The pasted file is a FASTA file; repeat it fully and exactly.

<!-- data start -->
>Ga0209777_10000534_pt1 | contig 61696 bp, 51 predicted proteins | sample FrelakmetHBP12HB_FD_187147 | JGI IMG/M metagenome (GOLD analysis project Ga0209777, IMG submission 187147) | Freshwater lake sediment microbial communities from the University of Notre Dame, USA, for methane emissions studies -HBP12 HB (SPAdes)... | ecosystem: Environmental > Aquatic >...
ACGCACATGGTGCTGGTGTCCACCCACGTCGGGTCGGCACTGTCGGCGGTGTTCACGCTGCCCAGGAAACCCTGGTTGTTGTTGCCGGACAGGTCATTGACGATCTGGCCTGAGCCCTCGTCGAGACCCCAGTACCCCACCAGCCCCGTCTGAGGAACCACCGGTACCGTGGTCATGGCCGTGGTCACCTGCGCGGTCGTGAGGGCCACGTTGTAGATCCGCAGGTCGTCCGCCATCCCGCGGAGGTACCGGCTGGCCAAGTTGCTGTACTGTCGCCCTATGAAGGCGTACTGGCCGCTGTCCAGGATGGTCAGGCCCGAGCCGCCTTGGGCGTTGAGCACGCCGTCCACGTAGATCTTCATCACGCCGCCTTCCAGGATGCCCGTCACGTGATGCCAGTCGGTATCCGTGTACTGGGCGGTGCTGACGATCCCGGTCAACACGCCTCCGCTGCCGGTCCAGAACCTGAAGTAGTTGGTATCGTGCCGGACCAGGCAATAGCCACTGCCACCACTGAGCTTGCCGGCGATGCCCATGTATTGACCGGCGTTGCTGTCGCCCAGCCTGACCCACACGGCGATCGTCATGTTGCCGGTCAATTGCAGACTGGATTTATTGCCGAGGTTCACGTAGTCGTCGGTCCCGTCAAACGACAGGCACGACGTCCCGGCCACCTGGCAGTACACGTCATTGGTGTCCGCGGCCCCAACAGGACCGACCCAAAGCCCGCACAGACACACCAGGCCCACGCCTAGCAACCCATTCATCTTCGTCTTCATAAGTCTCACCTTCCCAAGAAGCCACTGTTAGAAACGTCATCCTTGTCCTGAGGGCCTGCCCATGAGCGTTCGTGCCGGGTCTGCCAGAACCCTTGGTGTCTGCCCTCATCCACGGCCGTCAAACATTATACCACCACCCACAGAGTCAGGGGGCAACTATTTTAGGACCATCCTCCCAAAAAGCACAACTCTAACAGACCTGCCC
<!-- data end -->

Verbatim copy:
>Ga0209777_10000534_pt1 | contig 61696 bp, 51 predicted proteins | sample FrelakmetHBP12HB_FD_187147 | JGI IMG/M metagenome (GOLD analysis project Ga0209777, IMG submission 187147) | Freshwater lake sediment microbial communities from the University of Notre Dame, USA, for methane emissions studies -HBP12 HB (SPAdes)... | ecosystem: Environmental > Aquatic >...
ACGCACATGGTGCTGGTGTCCACCCACGTCGGGTCGGCACTGTCGGCGGTGTTCACGCTGCCCAGGAAACCCTGGTTGTTGTTGCCGGACAGGTCATTGACGATCTGGCCTGAGCCCTCGTCGAGACCCCAGTACCCCACCAGCCCCGTCTGAGGAACCACCGGTACCGTGGTCATGGCCGTGGTCACCTGCGCGGTCGTGAGGGCCACGTTGTAGATCCGCAGGTCGTCCGCCATCCCGCGGAGGTACCGGCTGGCCAAGTTGCTGTACTGTCGCCCTATGAAGGCGTACTGGCCGCTGTCCAGGATGGTCAGGCCCGAGCCGCCTTGGGCGTTGAGCACGCCGTCCACGTAGATCTTCATCACGCCGCCTTCCAGGATGCCCGTCACGTGATGCCAGTCGGTATCCGTGTACTGGGCGGTGCTGACGATCCCGGTCAACACGCCTCCGCTGCCGGTCCAGAACCTGAAGTAGTTGGTATCGTGCCGGACCAGGCAATAGCCACTGCCACCACTGAGCTTGCCGGCGATGCCCATGTATTGACCGGCGTTGCTGTCGCCCAGCCTGACCCACACGGCGATCGTCATGTTGCCGGTCAATTGCAGACTGGATTTATTGCCGAGGTTCACGTAGTCGTCGGTCCCGTCAAACGACAGGCACGACGTCCCGGCCACCTGGCAGTACACGTCATTGGTGTCCGCGGCCCCAACAGGACCGACCCAAAGCCCGCACAGACACACCAGGCCCACGCCTAGCAACCCATTCATCTTCGTCTTCATAAGTCTCACCTTCCCAAGAAGCCACTGTTAGAAACGTCATCCTTGTCCTGAGGGCCTGCCCATGAGCGTTCGTGCCGGGTCTGCCAGAACCCTTGGTGTCTGCCCTCATCCACGGCCGTCAAACATTATACCACCACCCACAGAGTCAGGGGGCAACTATTTTAGGACCATCCTCCCAAAAAGCACAACTCTAACAGACCTGCCC